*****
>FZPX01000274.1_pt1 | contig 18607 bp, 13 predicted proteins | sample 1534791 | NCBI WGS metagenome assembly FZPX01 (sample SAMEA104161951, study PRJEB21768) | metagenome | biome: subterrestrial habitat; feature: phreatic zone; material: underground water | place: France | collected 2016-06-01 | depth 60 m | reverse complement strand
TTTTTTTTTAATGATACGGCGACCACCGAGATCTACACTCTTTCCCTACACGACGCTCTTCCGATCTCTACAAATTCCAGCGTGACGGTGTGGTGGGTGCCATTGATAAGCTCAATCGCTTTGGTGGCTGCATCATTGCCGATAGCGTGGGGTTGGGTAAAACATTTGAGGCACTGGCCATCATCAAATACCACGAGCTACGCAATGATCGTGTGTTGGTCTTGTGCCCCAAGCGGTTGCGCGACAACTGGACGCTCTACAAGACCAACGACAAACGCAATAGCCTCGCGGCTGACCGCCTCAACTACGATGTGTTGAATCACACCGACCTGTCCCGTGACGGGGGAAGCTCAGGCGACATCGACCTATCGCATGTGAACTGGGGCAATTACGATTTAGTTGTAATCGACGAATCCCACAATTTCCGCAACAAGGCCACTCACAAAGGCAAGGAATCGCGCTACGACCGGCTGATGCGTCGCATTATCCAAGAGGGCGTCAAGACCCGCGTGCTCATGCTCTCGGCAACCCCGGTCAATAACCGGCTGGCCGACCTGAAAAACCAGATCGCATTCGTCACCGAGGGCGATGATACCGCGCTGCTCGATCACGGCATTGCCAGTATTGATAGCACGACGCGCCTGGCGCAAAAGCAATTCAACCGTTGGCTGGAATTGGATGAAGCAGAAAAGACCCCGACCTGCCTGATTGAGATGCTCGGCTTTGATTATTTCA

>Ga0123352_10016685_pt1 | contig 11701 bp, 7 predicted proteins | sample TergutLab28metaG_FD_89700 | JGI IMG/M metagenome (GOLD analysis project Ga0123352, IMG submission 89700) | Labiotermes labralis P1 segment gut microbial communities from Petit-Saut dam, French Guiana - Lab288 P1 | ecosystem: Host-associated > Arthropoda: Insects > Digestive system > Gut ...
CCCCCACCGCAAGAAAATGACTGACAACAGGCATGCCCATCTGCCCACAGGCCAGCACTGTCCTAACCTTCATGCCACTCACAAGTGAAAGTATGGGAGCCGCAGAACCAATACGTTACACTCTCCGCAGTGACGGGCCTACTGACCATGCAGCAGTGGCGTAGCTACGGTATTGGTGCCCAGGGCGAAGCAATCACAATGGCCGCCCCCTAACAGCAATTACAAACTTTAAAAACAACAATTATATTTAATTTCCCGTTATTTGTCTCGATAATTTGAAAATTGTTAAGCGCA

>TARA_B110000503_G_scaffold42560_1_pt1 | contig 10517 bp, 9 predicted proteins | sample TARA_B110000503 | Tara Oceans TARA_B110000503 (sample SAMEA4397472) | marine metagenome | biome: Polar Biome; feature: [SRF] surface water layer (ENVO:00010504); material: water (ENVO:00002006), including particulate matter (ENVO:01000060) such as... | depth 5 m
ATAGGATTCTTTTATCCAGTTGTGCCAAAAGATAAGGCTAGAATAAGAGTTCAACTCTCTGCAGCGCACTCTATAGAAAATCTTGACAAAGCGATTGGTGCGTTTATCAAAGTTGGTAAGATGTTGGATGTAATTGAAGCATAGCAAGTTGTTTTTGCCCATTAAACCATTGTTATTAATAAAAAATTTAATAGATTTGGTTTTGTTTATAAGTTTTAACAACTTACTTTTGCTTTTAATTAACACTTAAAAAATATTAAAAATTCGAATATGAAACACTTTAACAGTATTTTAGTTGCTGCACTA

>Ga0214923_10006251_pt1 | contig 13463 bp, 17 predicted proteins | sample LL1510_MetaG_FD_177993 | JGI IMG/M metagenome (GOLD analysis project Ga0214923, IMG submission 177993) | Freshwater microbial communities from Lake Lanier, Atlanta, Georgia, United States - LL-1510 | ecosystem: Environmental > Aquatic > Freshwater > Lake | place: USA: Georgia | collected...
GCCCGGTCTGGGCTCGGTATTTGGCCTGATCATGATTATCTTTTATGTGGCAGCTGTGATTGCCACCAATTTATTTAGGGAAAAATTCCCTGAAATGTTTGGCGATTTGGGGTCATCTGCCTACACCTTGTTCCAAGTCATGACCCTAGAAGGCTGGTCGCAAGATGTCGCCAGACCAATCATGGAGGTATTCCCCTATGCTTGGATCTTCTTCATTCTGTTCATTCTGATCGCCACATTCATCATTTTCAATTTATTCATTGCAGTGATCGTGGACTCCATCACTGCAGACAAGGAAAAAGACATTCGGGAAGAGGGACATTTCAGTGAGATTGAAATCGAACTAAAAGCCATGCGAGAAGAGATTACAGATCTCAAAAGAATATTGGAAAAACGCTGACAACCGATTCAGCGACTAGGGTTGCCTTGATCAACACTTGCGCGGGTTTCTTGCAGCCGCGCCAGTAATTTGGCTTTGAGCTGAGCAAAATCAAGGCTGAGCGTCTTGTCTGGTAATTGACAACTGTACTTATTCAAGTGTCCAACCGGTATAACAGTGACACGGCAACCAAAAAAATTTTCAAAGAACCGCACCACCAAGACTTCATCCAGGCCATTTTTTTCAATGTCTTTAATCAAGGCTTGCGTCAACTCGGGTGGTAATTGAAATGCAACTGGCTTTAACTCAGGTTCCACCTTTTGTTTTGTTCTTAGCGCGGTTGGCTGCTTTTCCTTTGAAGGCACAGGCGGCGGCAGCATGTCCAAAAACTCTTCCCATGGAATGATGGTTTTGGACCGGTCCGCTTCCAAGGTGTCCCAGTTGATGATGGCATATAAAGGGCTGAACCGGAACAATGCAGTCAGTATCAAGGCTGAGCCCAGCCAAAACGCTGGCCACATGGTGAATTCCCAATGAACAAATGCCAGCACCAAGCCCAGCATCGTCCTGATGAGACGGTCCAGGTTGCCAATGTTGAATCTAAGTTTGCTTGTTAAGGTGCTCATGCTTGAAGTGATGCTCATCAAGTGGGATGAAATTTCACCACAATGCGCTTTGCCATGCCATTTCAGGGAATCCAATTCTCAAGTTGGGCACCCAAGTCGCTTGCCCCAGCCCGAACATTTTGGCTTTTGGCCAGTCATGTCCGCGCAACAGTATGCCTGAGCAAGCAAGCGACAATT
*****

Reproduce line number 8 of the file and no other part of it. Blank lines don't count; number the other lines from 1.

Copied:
GCCCGGTCTGGGCTCGGTATTTGGCCTGATCATGATTATCTTTTATGTGGCAGCTGTGATTGCCACCAATTTATTTAGGGAAAAATTCCCTGAAATGTTTGGCGATTTGGGGTCATCTGCCTACACCTTGTTCCAAGTCATGACCCTAGAAGGCTGGTCGCAAGATGTCGCCAGACCAATCATGGAGGTATTCCCCTATGCTTGGATCTTCTTCATTCTGTTCATTCTGATCGCCACATTCATCATTTTCAATTTATTCATTGCAGTGATCGTGGACTCCATCACTGCAGACAAGGAAAAAGACATTCGGGAAGAGGGACATTTCAGTGAGATTGAAATCGAACTAAAAGCCATGCGAGAAGAGATTACAGATCTCAAAAGAATATTGGAAAAACGCTGACAACCGATTCAGCGACTAGGGTTGCCTTGATCAACACTTGCGCGGGTTTCTTGCAGCCGCGCCAGTAATTTGGCTTTGAGCTGAGCAAAATCAAGGCTGAGCGTCTTGTCTGGTAATTGACAACTGTACTTATTCAAGTGTCCAACCGGTATAACAGTGACACGGCAACCAAAAAAATTTTCAAAGAACCGCACCACCAAGACTTCATCCAGGCCATTTTTTTCAATGTCTTTAATCAAGGCTTGCGTCAACTCGGGTGGTAATTGAAATGCAACTGGCTTTAACTCAGGTTCCACCTTTTGTTTTGTTCTTAGCGCGGTTGGCTGCTTTTCCTTTGAAGGCACAGGCGGCGGCAGCATGTCCAAAAACTCTTCCCATGGAATGATGGTTTTGGACCGGTCCGCTTCCAAGGTGTCCCAGTTGATGATGGCATATAAAGGGCTGAACCGGAACAATGCAGTCAGTATCAAGGCTGAGCCCAGCCAAAACGCTGGCCACATGGTGAATTCCCAATGAACAAATGCCAGCACCAAGCCCAGCATCGTCCTGATGAGACGGTCCAGGTTGCCAATGTTGAATCTAAGTTTGCTTGTTAAGGTGCTCATGCTTGAAGTGATGCTCATCAAGTGGGATGAAATTTCACCACAATGCGCTTTGCCATGCCATTTCAGGGAATCCAATTCTCAAGTTGGGCACCCAAGTCGCTTGCCCCAGCCCGAACATTTTGGCTTTTGGCCAGTCATGTCCGCGCAACAGTATGCCTGAGCAAGCAAGCGACAATT